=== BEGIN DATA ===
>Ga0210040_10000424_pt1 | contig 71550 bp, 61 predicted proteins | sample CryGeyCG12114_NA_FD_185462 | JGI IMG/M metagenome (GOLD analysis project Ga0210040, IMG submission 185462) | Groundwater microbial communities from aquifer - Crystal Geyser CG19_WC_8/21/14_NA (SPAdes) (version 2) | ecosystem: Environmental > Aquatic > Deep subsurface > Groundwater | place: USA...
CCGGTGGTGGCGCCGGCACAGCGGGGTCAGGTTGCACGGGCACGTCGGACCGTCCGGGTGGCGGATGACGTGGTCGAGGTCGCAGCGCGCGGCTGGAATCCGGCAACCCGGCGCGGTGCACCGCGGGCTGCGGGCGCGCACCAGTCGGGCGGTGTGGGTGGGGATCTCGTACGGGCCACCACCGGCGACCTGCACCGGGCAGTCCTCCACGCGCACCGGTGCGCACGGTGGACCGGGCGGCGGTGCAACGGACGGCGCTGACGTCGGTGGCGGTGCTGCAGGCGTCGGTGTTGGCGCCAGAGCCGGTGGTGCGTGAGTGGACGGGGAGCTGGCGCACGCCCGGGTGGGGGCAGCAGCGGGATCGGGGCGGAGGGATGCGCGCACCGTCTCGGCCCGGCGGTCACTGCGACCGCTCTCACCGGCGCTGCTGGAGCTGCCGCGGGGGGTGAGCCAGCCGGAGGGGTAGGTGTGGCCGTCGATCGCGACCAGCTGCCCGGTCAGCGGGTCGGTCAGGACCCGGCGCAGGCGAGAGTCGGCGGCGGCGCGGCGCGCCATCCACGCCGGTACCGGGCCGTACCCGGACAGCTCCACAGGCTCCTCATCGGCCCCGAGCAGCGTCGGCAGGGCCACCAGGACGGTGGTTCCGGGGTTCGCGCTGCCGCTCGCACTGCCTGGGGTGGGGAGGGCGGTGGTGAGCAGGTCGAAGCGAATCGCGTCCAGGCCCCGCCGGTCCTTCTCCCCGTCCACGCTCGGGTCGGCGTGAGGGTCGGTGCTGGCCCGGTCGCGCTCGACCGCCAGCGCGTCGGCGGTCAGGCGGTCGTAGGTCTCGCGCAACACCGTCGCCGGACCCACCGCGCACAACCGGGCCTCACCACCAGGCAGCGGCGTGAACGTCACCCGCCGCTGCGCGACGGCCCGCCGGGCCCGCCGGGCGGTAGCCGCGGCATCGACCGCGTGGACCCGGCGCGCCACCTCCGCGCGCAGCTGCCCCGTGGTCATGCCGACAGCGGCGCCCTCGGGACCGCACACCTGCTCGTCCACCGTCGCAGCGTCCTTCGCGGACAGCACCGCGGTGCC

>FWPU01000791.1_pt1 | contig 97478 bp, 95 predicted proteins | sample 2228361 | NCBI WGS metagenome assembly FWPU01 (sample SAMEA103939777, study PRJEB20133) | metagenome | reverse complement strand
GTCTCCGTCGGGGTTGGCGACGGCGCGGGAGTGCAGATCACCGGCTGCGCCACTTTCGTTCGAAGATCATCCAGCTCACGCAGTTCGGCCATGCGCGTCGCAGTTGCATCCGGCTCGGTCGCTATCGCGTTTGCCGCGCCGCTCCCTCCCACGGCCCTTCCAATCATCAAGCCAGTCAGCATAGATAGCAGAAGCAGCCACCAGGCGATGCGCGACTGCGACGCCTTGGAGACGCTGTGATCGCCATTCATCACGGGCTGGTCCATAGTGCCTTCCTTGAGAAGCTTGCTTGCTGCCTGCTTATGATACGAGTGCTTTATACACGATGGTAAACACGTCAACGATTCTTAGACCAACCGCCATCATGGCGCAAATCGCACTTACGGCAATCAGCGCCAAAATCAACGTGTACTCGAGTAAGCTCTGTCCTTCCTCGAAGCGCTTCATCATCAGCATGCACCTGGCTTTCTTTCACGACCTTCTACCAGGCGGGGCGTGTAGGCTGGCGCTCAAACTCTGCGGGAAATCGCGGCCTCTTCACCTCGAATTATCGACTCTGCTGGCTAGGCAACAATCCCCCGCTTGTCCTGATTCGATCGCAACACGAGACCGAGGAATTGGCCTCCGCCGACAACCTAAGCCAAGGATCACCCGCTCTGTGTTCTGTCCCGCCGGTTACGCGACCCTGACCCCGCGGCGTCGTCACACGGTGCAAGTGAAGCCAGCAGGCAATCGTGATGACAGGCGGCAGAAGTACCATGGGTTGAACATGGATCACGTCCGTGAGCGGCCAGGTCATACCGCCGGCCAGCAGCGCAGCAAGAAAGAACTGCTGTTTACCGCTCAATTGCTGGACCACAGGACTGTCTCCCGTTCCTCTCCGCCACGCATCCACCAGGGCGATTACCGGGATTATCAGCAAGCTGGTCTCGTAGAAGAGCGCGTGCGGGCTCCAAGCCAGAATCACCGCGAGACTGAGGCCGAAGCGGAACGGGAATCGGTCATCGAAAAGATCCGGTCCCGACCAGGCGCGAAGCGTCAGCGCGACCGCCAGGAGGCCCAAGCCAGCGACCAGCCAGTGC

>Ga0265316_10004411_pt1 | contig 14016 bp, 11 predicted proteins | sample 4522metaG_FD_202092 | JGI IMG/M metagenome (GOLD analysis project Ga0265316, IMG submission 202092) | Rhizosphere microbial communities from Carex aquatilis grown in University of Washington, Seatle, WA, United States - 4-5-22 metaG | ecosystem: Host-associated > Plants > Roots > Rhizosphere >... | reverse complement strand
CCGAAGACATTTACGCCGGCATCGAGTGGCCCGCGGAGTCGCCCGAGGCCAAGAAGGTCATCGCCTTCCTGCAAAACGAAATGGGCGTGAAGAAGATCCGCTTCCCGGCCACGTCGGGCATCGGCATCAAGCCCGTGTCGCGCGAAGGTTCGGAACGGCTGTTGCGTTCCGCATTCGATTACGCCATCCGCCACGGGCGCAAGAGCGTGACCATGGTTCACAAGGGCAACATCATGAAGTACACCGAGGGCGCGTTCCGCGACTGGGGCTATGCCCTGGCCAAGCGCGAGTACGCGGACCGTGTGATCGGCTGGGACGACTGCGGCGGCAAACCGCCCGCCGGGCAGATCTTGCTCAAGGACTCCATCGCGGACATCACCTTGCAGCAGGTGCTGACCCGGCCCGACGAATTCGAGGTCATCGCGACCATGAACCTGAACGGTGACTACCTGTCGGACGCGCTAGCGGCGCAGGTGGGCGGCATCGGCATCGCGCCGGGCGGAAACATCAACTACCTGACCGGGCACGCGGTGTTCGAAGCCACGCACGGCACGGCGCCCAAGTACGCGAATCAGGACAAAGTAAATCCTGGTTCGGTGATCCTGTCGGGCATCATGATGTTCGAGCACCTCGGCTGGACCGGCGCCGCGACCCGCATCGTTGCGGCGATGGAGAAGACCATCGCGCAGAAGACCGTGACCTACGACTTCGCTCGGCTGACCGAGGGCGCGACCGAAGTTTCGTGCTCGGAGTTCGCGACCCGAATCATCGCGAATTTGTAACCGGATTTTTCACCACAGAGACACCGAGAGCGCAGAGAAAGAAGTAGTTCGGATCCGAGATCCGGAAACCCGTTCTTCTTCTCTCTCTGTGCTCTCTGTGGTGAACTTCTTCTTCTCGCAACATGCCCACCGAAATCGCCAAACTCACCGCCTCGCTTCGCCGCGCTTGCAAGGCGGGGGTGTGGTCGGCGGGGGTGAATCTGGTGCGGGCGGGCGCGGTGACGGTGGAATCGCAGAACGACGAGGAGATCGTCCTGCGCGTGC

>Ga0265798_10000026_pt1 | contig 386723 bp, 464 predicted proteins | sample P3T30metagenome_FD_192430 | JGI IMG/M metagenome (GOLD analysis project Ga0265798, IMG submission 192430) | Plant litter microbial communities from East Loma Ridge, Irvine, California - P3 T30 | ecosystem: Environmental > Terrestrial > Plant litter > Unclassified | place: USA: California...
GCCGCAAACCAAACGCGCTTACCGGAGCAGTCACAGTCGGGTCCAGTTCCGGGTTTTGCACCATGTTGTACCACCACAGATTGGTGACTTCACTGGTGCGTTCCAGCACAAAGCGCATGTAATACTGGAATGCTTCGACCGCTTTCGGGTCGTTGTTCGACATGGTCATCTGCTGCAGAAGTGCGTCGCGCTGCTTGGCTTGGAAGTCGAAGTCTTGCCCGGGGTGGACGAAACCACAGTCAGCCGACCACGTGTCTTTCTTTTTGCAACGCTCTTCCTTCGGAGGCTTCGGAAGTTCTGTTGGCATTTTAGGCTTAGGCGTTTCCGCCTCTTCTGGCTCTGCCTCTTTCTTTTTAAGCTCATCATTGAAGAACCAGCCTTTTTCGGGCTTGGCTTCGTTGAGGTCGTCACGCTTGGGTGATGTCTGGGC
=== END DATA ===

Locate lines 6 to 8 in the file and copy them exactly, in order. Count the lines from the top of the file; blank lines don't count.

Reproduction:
CCGAAGACATTTACGCCGGCATCGAGTGGCCCGCGGAGTCGCCCGAGGCCAAGAAGGTCATCGCCTTCCTGCAAAACGAAATGGGCGTGAAGAAGATCCGCTTCCCGGCCACGTCGGGCATCGGCATCAAGCCCGTGTCGCGCGAAGGTTCGGAACGGCTGTTGCGTTCCGCATTCGATTACGCCATCCGCCACGGGCGCAAGAGCGTGACCATGGTTCACAAGGGCAACATCATGAAGTACACCGAGGGCGCGTTCCGCGACTGGGGCTATGCCCTGGCCAAGCGCGAGTACGCGGACCGTGTGATCGGCTGGGACGACTGCGGCGGCAAACCGCCCGCCGGGCAGATCTTGCTCAAGGACTCCATCGCGGACATCACCTTGCAGCAGGTGCTGACCCGGCCCGACGAATTCGAGGTCATCGCGACCATGAACCTGAACGGTGACTACCTGTCGGACGCGCTAGCGGCGCAGGTGGGCGGCATCGGCATCGCGCCGGGCGGAAACATCAACTACCTGACCGGGCACGCGGTGTTCGAAGCCACGCACGGCACGGCGCCCAAGTACGCGAATCAGGACAAAGTAAATCCTGGTTCGGTGATCCTGTCGGGCATCATGATGTTCGAGCACCTCGGCTGGACCGGCGCCGCGACCCGCATCGTTGCGGCGATGGAGAAGACCATCGCGCAGAAGACCGTGACCTACGACTTCGCTCGGCTGACCGAGGGCGCGACCGAAGTTTCGTGCTCGGAGTTCGCGACCCGAATCATCGCGAATTTGTAACCGGATTTTTCACCACAGAGACACCGAGAGCGCAGAGAAAGAAGTAGTTCGGATCCGAGATCCGGAAACCCGTTCTTCTTCTCTCTCTGTGCTCTCTGTGGTGAACTTCTTCTTCTCGCAACATGCCCACCGAAATCGCCAAACTCACCGCCTCGCTTCGCCGCGCTTGCAAGGCGGGGGTGTGGTCGGCGGGGGTGAATCTGGTGCGGGCGGGCGCGGTGACGGTGGAATCGCAGAACGACGAGGAGATCGTCCTGCGCGTGC

>Ga0265798_10000026_pt1 | contig 386723 bp, 464 predicted proteins | sample P3T30metagenome_FD_192430 | JGI IMG/M metagenome (GOLD analysis project Ga0265798, IMG submission 192430) | Plant litter microbial communities from East Loma Ridge, Irvine, California - P3 T30 | ecosystem: Environmental > Terrestrial > Plant litter > Unclassified | place: USA: California...
GCCGCAAACCAAACGCGCTTACCGGAGCAGTCACAGTCGGGTCCAGTTCCGGGTTTTGCACCATGTTGTACCACCACAGATTGGTGACTTCACTGGTGCGTTCCAGCACAAAGCGCATGTAATACTGGAATGCTTCGACCGCTTTCGGGTCGTTGTTCGACATGGTCATCTGCTGCAGAAGTGCGTCGCGCTGCTTGGCTTGGAAGTCGAAGTCTTGCCCGGGGTGGACGAAACCACAGTCAGCCGACCACGTGTCTTTCTTTTTGCAACGCTCTTCCTTCGGAGGCTTCGGAAGTTCTGTTGGCATTTTAGGCTTAGGCGTTTCCGCCTCTTCTGGCTCTGCCTCTTTCTTTTTAAGCTCATCATTGAAGAACCAGCCTTTTTCGGGCTTGGCTTCGTTGAGGTCGTCACGCTTGGGTGATGTCTGGGC